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Known more for his scoring than playmaking, Williams has also picked apart the Warriors with 7.8 assists per game, attacking quickly when the defense sags back and dropping off dimes to Montrezl Harrell when the help slides over.

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"Just focus. Just focus," Williams said. "I'm blessed to have teammates that believe in me coming down the stretch, they make sure I have the ball in my hands. They have that confidence in me to go out there and make those plays.

"And when you have a locker room full of guys who are going to live and die with the decisions you make in the fourth quarter, it makes your job tremendously easy. So I go out there, top of the fourth, knowing that it is my time to go. My teammates know it's my time to go, and I go out there to do the best I can to help get us a win."

Williams is so crafty with his movement, changing pace, shifting speed and effortlessly dissecting whichever elite Warriors defender is thrown his way. He pulls different strings, gets you to bite and then finishes with a variety of artful leaners.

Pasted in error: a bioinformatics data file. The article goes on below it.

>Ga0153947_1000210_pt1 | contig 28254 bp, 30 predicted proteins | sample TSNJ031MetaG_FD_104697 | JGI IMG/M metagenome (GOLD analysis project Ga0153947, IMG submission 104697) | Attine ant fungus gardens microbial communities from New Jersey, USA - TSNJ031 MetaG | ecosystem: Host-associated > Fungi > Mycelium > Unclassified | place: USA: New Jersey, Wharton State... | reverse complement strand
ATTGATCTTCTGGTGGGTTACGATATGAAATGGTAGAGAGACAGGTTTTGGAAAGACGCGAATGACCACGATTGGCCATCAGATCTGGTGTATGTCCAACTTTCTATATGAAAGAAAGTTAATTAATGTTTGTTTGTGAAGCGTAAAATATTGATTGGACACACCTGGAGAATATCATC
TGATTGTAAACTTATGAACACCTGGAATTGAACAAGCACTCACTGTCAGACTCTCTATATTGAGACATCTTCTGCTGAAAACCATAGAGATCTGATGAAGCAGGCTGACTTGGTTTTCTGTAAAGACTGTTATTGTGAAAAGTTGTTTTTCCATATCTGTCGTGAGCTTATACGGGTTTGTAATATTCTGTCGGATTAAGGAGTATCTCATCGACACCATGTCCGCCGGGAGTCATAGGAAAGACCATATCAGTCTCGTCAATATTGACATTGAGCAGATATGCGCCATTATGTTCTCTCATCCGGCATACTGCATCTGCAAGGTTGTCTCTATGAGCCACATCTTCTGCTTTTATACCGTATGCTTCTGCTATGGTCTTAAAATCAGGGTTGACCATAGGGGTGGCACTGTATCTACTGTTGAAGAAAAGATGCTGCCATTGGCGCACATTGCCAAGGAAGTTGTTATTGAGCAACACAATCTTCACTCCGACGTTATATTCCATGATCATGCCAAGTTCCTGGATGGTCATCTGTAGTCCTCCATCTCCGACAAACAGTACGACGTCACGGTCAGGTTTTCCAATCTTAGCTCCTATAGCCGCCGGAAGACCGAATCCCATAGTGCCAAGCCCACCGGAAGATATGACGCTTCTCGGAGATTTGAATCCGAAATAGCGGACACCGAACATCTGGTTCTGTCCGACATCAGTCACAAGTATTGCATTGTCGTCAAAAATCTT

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"When they're driving, when they feel contact, [James Harden and Williams] use it against the defender," Rivers said. "Lou does it going away, and that's what's so difficult for the officials. It's rare that you have a guy going away from the contact and is able to then draw the contact."

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Williams' acrobatics are an understated aspect of his scoring arsenal.

He's earning 7.8 free-throw attempts per game in this series, which not only adds to his efficiency but also reduces the risk of the Warriors going on one of their patented pull-up three-point barrages.

"He's so crafty," Durant said. "If you get close to him, you're definitely going to get a foul because he knows how to use his body. He knows how to use his game."

"He should be up there with some of the superstar players in this league," Patrick Beverley said, "because he's doing it day in and day out at 6'1½"."

He's 6'1½", but he's hitting Dirk Nowitzki's one-legged fadeaway.

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Without him running so many pick-and-rolls early, the Warriors need to find an adjustment that prevents Williams from heating up early so he doesn't torch them late. Whether it's blitzing him to get the ball out of his hands—even at the risk of other Clippers shooters heating up—or trying something unconventional like a zone, they need a new game plan.

"Lou is one of the best players in the league," Beverley said. "He's a killer, man. I guard the best of them. I see him every day in practice, man. He's a real killer. He goes up with some of the best scorers in the NBA."

Stopping him might be easier said than done. 

Follow Will on Twitter @wontgottlieb

All stats in this story are from ESPN and Basketball Reference unless otherwise noted. 


Houston Rockets general manager Daryl Morey joins Howard Beck on the Full 48 podcast to discuss his team's postseason chances in the next round.